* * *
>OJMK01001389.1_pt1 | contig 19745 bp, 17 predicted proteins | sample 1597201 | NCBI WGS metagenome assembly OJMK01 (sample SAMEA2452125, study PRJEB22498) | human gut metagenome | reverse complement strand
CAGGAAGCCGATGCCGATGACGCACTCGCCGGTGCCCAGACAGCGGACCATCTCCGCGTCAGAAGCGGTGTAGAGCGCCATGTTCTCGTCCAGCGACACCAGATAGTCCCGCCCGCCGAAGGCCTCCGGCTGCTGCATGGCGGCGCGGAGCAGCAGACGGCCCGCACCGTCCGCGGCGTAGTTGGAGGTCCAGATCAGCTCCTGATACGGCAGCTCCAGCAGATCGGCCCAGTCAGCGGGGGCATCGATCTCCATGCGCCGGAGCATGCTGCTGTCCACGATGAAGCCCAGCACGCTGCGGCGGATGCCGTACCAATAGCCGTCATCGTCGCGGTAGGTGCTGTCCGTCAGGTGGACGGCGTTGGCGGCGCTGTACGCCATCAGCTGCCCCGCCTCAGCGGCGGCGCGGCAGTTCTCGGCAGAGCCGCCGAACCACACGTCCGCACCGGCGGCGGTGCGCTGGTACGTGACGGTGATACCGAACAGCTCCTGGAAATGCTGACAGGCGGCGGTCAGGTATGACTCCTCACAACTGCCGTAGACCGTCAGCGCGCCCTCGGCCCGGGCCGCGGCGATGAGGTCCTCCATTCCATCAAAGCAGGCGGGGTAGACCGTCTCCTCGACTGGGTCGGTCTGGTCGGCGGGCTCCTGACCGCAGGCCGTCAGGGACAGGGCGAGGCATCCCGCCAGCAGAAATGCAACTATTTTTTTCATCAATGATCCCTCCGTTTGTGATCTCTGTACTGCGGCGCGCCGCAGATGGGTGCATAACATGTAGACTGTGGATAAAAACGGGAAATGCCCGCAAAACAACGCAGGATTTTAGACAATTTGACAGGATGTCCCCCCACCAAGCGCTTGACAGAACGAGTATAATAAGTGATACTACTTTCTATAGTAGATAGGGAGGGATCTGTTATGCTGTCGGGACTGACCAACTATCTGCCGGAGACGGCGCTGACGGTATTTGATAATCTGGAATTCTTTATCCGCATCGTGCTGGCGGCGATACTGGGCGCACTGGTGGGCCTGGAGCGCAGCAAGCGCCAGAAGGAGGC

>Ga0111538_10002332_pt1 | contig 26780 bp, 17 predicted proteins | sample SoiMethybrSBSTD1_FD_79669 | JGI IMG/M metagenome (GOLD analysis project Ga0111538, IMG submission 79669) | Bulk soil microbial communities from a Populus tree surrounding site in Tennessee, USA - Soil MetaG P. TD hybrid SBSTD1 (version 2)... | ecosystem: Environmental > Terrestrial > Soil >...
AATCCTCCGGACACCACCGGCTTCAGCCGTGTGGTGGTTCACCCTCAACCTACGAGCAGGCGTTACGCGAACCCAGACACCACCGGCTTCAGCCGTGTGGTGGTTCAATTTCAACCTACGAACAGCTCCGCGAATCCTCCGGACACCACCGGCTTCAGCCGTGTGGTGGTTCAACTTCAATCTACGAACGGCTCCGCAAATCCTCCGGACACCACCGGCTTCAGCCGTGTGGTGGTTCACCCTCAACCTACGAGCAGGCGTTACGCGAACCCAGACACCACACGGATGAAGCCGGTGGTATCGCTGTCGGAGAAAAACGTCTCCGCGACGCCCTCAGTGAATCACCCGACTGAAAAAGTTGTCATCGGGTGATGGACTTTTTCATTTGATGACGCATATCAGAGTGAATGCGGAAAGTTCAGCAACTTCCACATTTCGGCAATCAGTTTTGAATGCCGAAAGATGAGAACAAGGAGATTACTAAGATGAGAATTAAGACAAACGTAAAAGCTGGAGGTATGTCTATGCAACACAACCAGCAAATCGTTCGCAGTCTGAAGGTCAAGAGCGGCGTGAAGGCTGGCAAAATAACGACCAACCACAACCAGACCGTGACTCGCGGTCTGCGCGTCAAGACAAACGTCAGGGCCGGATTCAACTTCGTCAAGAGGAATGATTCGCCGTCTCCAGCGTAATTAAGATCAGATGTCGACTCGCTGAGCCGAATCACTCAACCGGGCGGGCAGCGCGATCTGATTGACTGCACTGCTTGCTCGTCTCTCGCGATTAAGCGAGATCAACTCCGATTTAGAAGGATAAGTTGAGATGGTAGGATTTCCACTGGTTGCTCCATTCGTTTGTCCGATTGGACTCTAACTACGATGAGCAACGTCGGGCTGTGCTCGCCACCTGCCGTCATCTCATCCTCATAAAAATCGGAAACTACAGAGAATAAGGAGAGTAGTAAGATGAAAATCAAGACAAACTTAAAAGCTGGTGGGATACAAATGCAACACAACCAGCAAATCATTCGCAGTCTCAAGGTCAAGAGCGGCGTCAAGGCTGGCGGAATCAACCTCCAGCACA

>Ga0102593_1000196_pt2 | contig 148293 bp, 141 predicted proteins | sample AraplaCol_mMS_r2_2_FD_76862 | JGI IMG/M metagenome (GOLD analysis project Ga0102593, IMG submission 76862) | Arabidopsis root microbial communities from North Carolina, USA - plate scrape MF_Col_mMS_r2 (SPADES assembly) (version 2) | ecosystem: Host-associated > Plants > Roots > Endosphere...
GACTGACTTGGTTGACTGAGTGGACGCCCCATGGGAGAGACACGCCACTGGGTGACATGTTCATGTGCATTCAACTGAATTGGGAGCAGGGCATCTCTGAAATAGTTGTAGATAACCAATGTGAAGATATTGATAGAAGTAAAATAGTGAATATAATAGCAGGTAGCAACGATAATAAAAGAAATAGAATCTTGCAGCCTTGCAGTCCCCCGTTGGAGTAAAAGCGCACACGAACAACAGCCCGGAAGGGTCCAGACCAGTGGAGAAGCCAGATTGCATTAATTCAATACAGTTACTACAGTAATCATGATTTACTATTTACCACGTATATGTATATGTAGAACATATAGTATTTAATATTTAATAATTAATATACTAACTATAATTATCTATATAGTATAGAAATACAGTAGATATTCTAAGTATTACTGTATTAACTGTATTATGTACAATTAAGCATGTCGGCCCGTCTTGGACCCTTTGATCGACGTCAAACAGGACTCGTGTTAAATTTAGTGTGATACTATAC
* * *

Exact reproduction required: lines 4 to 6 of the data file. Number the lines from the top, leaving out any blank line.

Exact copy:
AATCCTCCGGACACCACCGGCTTCAGCCGTGTGGTGGTTCACCCTCAACCTACGAGCAGGCGTTACGCGAACCCAGACACCACCGGCTTCAGCCGTGTGGTGGTTCAATTTCAACCTACGAACAGCTCCGCGAATCCTCCGGACACCACCGGCTTCAGCCGTGTGGTGGTTCAACTTCAATCTACGAACGGCTCCGCAAATCCTCCGGACACCACCGGCTTCAGCCGTGTGGTGGTTCACCCTCAACCTACGAGCAGGCGTTACGCGAACCCAGACACCACACGGATGAAGCCGGTGGTATCGCTGTCGGAGAAAAACGTCTCCGCGACGCCCTCAGTGAATCACCCGACTGAAAAAGTTGTCATCGGGTGATGGACTTTTTCATTTGATGACGCATATCAGAGTGAATGCGGAAAGTTCAGCAACTTCCACATTTCGGCAATCAGTTTTGAATGCCGAAAGATGAGAACAAGGAGATTACTAAGATGAGAATTAAGACAAACGTAAAAGCTGGAGGTATGTCTATGCAACACAACCAGCAAATCGTTCGCAGTCTGAAGGTCAAGAGCGGCGTGAAGGCTGGCAAAATAACGACCAACCACAACCAGACCGTGACTCGCGGTCTGCGCGTCAAGACAAACGTCAGGGCCGGATTCAACTTCGTCAAGAGGAATGATTCGCCGTCTCCAGCGTAATTAAGATCAGATGTCGACTCGCTGAGCCGAATCACTCAACCGGGCGGGCAGCGCGATCTGATTGACTGCACTGCTTGCTCGTCTCTCGCGATTAAGCGAGATCAACTCCGATTTAGAAGGATAAGTTGAGATGGTAGGATTTCCACTGGTTGCTCCATTCGTTTGTCCGATTGGACTCTAACTACGATGAGCAACGTCGGGCTGTGCTCGCCACCTGCCGTCATCTCATCCTCATAAAAATCGGAAACTACAGAGAATAAGGAGAGTAGTAAGATGAAAATCAAGACAAACTTAAAAGCTGGTGGGATACAAATGCAACACAACCAGCAAATCATTCGCAGTCTCAAGGTCAAGAGCGGCGTCAAGGCTGGCGGAATCAACCTCCAGCACA

>Ga0102593_1000196_pt2 | contig 148293 bp, 141 predicted proteins | sample AraplaCol_mMS_r2_2_FD_76862 | JGI IMG/M metagenome (GOLD analysis project Ga0102593, IMG submission 76862) | Arabidopsis root microbial communities from North Carolina, USA - plate scrape MF_Col_mMS_r2 (SPADES assembly) (version 2) | ecosystem: Host-associated > Plants > Roots > Endosphere...
GACTGACTTGGTTGACTGAGTGGACGCCCCATGGGAGAGACACGCCACTGGGTGACATGTTCATGTGCATTCAACTGAATTGGGAGCAGGGCATCTCTGAAATAGTTGTAGATAACCAATGTGAAGATATTGATAGAAGTAAAATAGTGAATATAATAGCAGGTAGCAACGATAATAAAAGAAATAGAATCTTGCAGCCTTGCAGTCCCCCGTTGGAGTAAAAGCGCACACGAACAACAGCCCGGAAGGGTCCAGACCAGTGGAGAAGCCAGATTGCATTAATTCAATACAGTTACTACAGTAATCATGATTTACTATTTACCACGTATATGTATATGTAGAACATATAGTATTTAATATTTAATAATTAATATACTAACTATAATTATCTATATAGTATAGAAATACAGTAGATATTCTAAGTATTACTGTATTAACTGTATTATGTACAATTAAGCATGTCGGCCCGTCTTGGACCCTTTGATCGACGTCAAACAGGACTCGTGTTAAATTTAGTGTGATACTATAC